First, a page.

Whole group Reading has a positive impact on vocabulary acquisition as well. Weak vocabulary impedes comprehension. Some have implemented targeted, isolated vocabulary instruction, but this type of instruction has only shown to have an impact on children with reading difficulties - usually those students who have a documented weak oral language base (not students that have difficulties with decoding). More important is the ability to have flexibility of word knowledge and an understanding of how context plays a part of the understanding (Perfetti 2007). Through listening to rich and varied texts, students are exposed to a greater level of vocabulary than they would be through everyday conversation (Hogan, Adlof, Alonzo, 2015).

"Background knowledge is the basis for comprehension."

Vocabulary acquisition actually takes second place to students' background knowledge. One can know all of the words, but without experience to understand the context of the words and apply the knowledge in order to infer, comprehension will still be low. This is especially evident in students who come from low income families who do not have the equitable access to experiences and activities that naturally develop this schema.  Research has struggled to show ways to effectively teach background knowledge in the school setting, but teaching thematically can help lay some groundwork along these lines.

"Strong texts, standards-based questioning, and student & teacher discussion"

Now that we've read about the importance of Whole Group Reading, what do we need to do to implement it correctly so that it is not a passive teacher read aloud?

We need to make sure we have strong texts, standards-based questioning, and student & teacher discussion.

Strong Text

Based on the above research, selected texts should be at a level two to three years above what the majority of the students could approach independently or instructionally.

Text needs to have
  • Rich content
  • Strong organization
  • Variation & richness in word choice and sentence structure
Rich Content: Select text that is rich in ideas or information. Fiction text needs to be engaging where the characters are presented with dilemmas and challenges that are relevant to your students.  (This means you may change up the texts you read from year to year, depending on your class dynamics.) Informational text should connect to both what interests students and what standards you are required to teach (this allows for integration of science and social studies into the reading block).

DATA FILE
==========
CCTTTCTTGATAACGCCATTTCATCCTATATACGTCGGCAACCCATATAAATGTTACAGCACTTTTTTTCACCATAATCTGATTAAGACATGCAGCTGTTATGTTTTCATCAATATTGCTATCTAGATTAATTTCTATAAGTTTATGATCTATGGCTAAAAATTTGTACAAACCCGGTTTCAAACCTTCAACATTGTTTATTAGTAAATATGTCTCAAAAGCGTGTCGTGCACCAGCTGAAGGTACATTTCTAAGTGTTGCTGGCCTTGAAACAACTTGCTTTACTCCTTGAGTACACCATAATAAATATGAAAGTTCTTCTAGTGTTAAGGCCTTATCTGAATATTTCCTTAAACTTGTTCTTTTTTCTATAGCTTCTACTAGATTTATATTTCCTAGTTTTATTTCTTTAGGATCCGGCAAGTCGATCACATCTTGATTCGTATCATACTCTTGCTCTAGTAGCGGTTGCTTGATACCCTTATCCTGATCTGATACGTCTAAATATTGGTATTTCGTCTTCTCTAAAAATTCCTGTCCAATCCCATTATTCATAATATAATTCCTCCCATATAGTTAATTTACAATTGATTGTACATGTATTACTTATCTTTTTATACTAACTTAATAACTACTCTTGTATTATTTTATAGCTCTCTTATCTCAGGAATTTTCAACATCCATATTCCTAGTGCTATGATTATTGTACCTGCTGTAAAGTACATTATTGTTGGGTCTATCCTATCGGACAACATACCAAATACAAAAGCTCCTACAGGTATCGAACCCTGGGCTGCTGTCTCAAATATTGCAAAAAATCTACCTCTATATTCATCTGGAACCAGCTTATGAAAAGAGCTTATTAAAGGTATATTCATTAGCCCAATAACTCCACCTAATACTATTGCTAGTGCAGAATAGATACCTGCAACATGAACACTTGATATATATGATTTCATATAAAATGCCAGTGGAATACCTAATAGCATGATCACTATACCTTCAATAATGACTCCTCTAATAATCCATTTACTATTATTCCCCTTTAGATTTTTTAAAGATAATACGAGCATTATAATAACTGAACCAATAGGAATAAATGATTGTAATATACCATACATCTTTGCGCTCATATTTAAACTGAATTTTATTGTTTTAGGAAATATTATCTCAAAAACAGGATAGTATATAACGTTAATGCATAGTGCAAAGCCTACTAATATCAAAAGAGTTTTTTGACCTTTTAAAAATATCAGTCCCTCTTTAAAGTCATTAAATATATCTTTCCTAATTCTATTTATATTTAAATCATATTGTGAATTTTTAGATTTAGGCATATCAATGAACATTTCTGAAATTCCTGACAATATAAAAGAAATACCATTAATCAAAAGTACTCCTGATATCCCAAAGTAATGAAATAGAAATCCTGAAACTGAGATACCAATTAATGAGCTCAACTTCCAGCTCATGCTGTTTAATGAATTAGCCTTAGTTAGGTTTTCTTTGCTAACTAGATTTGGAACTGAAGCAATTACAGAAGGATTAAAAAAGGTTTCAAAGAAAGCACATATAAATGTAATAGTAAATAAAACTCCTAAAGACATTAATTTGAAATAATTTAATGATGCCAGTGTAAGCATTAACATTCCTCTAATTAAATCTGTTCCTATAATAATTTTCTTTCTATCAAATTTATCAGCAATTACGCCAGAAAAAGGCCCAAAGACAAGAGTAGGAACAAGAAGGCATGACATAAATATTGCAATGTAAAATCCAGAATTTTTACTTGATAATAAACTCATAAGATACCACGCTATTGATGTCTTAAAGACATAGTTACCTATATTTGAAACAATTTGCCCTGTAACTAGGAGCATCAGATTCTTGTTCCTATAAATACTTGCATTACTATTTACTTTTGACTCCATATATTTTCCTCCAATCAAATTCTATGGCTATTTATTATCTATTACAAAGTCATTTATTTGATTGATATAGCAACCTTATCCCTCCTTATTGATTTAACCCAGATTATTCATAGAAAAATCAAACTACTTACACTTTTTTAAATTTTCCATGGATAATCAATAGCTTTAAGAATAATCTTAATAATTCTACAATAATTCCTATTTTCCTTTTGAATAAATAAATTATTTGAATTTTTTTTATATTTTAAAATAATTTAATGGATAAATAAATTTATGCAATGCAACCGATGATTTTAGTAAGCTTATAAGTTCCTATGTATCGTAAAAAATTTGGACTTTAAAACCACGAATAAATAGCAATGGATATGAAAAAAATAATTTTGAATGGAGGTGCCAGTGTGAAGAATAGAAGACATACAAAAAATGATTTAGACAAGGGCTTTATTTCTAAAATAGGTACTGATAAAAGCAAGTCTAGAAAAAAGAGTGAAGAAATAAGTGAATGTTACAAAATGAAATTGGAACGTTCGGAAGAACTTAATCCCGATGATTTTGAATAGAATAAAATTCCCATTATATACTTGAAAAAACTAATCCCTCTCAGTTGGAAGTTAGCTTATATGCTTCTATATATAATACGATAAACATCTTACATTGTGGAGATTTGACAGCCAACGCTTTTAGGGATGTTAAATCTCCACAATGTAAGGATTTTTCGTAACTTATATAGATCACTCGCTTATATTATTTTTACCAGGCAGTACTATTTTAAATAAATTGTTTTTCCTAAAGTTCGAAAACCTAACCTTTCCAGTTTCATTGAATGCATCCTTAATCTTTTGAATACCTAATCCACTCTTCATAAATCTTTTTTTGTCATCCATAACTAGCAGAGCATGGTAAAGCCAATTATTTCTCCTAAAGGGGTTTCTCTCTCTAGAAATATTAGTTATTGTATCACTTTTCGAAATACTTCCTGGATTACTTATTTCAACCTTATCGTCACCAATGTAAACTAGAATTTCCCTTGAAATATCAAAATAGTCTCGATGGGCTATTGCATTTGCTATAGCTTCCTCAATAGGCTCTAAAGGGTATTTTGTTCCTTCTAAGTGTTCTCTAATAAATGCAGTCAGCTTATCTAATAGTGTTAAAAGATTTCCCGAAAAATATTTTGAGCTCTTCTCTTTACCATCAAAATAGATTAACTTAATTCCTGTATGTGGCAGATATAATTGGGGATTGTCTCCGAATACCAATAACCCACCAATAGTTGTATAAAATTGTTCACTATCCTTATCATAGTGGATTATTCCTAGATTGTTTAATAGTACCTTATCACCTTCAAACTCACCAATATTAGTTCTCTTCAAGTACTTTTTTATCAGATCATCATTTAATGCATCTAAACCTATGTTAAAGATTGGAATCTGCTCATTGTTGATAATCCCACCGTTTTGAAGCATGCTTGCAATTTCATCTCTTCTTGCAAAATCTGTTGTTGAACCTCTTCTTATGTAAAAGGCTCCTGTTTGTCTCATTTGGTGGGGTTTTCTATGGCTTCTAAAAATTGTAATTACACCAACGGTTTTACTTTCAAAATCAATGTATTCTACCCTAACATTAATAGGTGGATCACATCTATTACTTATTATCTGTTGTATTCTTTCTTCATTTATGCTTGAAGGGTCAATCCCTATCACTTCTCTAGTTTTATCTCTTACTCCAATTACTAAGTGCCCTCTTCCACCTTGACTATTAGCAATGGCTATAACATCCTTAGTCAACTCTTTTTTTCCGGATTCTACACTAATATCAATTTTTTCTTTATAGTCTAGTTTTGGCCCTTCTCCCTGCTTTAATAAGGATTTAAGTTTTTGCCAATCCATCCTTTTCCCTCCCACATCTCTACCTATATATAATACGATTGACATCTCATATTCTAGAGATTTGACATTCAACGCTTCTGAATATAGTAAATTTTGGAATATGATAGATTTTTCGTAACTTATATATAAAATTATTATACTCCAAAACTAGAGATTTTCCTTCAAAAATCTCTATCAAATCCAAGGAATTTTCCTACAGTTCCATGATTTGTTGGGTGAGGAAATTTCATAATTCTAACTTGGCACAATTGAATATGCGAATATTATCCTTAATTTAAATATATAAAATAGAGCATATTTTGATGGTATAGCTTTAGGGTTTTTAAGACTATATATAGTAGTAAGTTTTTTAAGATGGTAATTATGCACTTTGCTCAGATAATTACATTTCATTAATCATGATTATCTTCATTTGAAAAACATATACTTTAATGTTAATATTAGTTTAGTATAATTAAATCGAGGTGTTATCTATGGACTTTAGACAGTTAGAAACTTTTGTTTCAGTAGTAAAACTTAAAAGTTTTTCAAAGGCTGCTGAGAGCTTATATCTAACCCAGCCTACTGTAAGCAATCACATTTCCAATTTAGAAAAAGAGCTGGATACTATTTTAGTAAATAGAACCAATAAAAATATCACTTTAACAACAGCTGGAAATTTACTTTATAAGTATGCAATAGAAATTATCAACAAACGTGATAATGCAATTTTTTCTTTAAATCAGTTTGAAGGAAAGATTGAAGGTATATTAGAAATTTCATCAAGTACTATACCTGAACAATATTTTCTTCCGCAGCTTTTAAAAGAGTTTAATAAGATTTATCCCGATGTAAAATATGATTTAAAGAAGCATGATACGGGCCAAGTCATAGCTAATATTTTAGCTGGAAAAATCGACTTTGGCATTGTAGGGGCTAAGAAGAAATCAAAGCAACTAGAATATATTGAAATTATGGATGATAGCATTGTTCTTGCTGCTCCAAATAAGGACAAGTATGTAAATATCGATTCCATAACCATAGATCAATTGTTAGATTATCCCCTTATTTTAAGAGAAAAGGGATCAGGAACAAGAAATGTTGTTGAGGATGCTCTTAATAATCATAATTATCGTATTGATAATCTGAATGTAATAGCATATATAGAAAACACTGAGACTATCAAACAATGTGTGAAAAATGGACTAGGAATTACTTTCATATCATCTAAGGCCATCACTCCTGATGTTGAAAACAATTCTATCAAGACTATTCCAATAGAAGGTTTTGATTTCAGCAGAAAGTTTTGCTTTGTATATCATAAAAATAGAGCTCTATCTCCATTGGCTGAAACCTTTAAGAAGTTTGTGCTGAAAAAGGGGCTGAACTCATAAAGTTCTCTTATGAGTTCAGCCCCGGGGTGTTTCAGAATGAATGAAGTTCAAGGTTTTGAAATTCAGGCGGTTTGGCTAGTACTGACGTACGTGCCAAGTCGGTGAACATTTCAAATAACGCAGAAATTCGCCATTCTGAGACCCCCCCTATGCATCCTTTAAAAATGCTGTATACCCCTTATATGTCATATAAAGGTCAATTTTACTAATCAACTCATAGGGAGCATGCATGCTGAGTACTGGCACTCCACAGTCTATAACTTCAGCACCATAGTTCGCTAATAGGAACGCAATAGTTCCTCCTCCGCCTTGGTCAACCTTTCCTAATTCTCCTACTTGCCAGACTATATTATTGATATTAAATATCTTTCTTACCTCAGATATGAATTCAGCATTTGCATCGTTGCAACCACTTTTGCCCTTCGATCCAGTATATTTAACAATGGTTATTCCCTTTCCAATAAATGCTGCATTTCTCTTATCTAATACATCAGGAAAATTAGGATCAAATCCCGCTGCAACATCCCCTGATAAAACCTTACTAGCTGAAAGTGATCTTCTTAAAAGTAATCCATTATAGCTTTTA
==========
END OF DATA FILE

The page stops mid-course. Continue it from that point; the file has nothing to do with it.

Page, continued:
Strong Organization: Texts that are well organized allow for greater comprehension over texts that are poorly organized. Look for texts that make sense as you read it to yourself prior to reading it to your students. Award winning texts from reputable book award lists are often a safe bet.

Variation & Richness in Word Choice and Sentence Structure: As noted above, early readers are limited by the types of texts they can decode independently. But growth in language acquisition and comprehension call for texts that are beyond these early texts. This is why Whole Group Reading is not a time for "text in hand" as so many administrators call for. Especially in the early years, but not exclusively, the text should be beyond the ability for the student for them to be exposed to rich language and grammatical constructs. Many times the basal readers supplied in schools are not effective to meet this standard for a Whole Group Reading text. Use both the school and public library to find texts for free (again relying on the annual book lists from ) that are rich in vocabulary and will expose students to language structures that are often not found in daily conversational language (Shanahan, et al. Improving reading comprehension in kindergarten through third grade. 2010).